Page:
Guatemalan Vegan Cuisine

The northernmost of Central American nations, Guatemala is approximately 42,000 square miles, making it about the same size as Tennessee. It is bordered by Mexico to its north and west, by the nation of Belize and the Caribbean Sea to its east, by El Salvador and Honduras to its southeast, and by the Pacific Ocean to its southwest. The terrain is predominately mountainous, with a tropical climate across the fertile coastal plains. These conditions contribute to the country's rich biodiversity and foster its production of bananas, cocoa, coffee, rice, and sugar.

Guatemala may be best known for its rich Mayan heritage, which dates back to at least 12,000 B.C. The Spanish began exploring what is now Guatemala in 1519 and claimed it as part of New Spain. In 1821, Guatemala and its neighbors El Salvador, Honduras, Nicaragua, and Costa Rica won their independence and formed the United Provinces of Central America shortly thereafter. However, civil wars contributed to the federation's collapse, and Guatemala became an independent republic in 1839. The country weathered dictators and coups well into the 20th century, but today, it is a constitutional democratic republic with an elected president and a unicameral congress.

Guatemala has a population of 14 million, and half of the country's citizens are Maya. In fact, there are at least 22 different Mayan groups with as many languages! Guatemalans who are not Maya are divided among Ladinos, who are descendents of Europeans and Indians; African immigrants; and a European minority, mostly from Spain.


Guatemala's many cuisines reflect the melding of very sophisticated pre-Colombian cooking styles with European influences, as well as the availability of manufactured food products from all over the world. It is not possible to capture all the color and variety of the vast array of Guatemalan cuisine in one article! However, here are some fundamentals.

Corn is king in this country, and beans are queen. Frijoles (beans) are served at almost every meal and provide much of the protein. Black or red beans are popular, slow-cooked all day with peppers or chilies, garlic, onions, and (traditionally) lard. It is common to mash beans into a thick paste and serve them with soft or hard (fried) corn tortillas. A more healthful way to enjoy beans is to use a small amount of vegetable oil for cooking and to steam or roast tortillas.

Many meals in Guatemala are similar to those in nearby Mexico, with corn, beans, rice, cheese, and tortillas as recurring ingredients. You'll encounter nachos, tamales, and enchiladas as street or café foods, especially in cities. In the country, you'll find vegetables roasted over an open fire and breads baked in large clay kilns. Guatemalan breakfast may be an assortment of tortillas, beans, and plantains, often accompanied by wonderful tropical fruits, such as bananas (so many different kinds!), papaya, mangos, and avocado.

Guatemala produces some of the world's tastiest coffee, but the best beans are reserved for export. Therefore, 'traditional' Guatemalan coffee can be weak, served with lots of sugar. Another popular drink is atol, a hot beverage made from mashed corn, cane sugar, cinnamon, vanilla, and optional chocolate or fruit. There are many versions of atol (or atole) in Central and South America, and ingredients and thickness vary across countries and regions. Atol is common for breakfast, but it is frequently served with tamales for dinner. It is particularly popular during the Christmas holiday season.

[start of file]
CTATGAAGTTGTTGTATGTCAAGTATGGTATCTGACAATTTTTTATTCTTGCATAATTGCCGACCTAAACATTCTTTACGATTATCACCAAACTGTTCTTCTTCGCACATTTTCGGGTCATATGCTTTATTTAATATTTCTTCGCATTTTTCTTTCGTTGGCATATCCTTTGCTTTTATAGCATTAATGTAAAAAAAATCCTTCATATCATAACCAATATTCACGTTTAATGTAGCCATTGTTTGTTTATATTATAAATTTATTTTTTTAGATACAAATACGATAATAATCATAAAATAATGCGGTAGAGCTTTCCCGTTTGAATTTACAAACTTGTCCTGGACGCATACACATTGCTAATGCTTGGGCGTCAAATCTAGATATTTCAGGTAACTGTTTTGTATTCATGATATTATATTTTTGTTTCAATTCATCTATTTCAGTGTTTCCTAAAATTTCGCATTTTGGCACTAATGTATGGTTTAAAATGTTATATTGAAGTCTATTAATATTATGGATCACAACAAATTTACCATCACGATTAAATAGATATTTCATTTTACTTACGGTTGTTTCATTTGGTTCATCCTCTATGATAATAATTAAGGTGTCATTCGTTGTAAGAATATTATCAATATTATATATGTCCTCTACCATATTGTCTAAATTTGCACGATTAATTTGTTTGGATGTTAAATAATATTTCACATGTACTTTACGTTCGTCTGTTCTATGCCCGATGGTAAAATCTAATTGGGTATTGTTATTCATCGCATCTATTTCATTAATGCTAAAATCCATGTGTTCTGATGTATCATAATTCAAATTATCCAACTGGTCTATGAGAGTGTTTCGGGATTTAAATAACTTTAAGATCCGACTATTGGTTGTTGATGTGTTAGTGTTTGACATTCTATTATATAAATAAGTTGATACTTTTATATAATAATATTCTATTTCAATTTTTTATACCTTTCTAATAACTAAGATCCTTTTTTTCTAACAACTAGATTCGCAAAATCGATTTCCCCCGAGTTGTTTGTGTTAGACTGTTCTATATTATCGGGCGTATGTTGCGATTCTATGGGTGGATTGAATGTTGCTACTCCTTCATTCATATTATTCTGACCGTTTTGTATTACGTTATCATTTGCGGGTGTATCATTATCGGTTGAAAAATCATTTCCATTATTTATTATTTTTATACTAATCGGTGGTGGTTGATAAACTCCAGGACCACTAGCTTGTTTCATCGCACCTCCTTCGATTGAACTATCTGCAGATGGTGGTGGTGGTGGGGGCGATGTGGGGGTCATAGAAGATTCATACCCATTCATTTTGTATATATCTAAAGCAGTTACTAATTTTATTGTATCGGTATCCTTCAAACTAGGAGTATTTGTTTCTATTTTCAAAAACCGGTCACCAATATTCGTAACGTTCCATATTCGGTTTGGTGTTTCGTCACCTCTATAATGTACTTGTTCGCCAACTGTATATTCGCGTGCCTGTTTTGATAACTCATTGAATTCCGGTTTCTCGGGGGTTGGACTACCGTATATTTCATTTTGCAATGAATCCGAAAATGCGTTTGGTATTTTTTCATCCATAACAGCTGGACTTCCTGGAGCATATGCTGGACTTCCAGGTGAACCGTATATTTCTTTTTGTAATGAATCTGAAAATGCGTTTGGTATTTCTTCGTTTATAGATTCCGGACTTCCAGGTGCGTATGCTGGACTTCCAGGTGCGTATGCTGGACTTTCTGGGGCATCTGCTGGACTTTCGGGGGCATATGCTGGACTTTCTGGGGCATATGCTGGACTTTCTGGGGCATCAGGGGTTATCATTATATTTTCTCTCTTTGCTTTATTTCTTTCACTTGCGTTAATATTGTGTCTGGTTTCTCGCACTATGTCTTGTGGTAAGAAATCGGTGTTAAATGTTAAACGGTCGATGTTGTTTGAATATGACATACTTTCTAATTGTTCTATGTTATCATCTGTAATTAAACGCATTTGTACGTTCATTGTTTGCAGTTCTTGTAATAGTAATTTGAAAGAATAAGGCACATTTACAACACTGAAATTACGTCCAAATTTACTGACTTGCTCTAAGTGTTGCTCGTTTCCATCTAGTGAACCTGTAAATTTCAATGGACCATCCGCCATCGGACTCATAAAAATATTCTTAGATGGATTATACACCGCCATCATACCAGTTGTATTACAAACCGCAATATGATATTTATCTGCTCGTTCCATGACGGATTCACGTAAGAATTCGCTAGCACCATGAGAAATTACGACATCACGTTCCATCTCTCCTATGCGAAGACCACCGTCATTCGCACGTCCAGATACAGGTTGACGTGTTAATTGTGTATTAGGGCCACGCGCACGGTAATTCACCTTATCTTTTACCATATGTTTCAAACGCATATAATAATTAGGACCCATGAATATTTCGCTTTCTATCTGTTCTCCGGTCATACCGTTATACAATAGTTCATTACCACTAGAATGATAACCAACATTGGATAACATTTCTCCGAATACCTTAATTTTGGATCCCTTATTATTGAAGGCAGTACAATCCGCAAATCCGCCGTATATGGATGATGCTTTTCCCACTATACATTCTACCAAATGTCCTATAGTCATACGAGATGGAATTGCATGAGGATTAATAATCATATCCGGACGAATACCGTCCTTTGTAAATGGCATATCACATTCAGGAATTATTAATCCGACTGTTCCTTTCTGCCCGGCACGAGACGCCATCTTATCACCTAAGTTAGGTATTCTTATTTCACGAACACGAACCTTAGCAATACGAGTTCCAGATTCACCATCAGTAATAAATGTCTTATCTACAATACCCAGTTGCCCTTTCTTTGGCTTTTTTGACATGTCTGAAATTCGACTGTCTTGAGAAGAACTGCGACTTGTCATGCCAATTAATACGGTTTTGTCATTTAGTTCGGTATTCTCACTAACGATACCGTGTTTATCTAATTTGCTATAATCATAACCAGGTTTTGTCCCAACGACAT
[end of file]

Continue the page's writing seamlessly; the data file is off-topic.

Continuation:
Some Guatemalan foods can easily 'translate' into meat- and dairy-free cuisine:

  • Kak'ik is a traditional Mayan soup made with turkey and seasoned with coriander, achiote or annatto (providing a brilliant orange-yellow color), and chilies. Smoked tofu or tempeh can easily be used to replace the turkey.
  • Chile rellenos are chilies stuffed with rice, cheese, meat, and vegetables. These do very well using vegan ground round or soy chorizo and vegan cheese.
  • Tamalitos are similar to small, steamed tamales, and the corn masa filling can be made without meat. Tamalitos are sometimes flavored with chipilin, a mild fresh mint, and served with sour cream.
  • Pupusas come in many varieties but are generally soft, thick corn tortillas filled with cheese or meat, folded and browned on a grill, and served with a tomato-based sauce. Squash and refried beans are also traditional fillings, so you can easily convert this 'fast food' to vegan without sacrificing its authenticity or flavor.
  • Elotes, or roasted ears of corn, are usually purchased on the street and topped with lime, chili powder, cheese, butter, or mayonnaise. Use vegan shredded cheese and a vegan mayonnaise, and you are in business!
  • If you can find green mangos in a local market, serve them as chefs in Guatemala would-sprinkled with chili powder and lime.
  • You are probably familiar with guacamole, ripe avocadoes mashed with lime or lemon juice and mixed with onions, tomatoes, cilantro, and possibly garlic. Guacamole is served as a snack with chips or used to top entrées.
  • The spicy pumpkin and sesame sauce that is traditionally served with Chicken Pepian is already vegan! The pumpkin and sesame seeds are ground into a paste and combined with water, cilantro, and tomatillos. This sauce can be served over grilled vegetables, grilled firm tofu or seitan, or rice.
  • Licuados are thinner versions of milkshakes or smoothies, made with fresh fruit and milk and served at room temperature. Licuados do very well with vanilla soymilk, rice milk, or almond milk, combined with fresh or frozen mango, strawberry, guava, pineapple, or banana.

And the list of tempting foods could go on and on! If your mouth was watering as you read about the dishes above, you may want to begin your Guatemalan culinary adventure with the ideas below.


(Serves 5)

For this recipe, you'll want 'solid' younger cucumbers. The fewer seeds, the better. If your cucumbers have great numbers of seeds, you may want to substitute 1/2 cup (or 1/4 pound) of diced fresh yellow squash for more texture. If pepino melons are available, they can be used in place of the cucumbers.

Heat a large pot and spray with vegetable oil. Add the onions and cook, stirring, over medium heat until soft, approximately 2-4 minutes. Add cucumbers and bell peppers, stirring and cooking until all of the vegetables are soft, approximately 10 minutes. Add the broth and black pepper, stir to combine, cover, and allow soup to simmer for 10 minutes.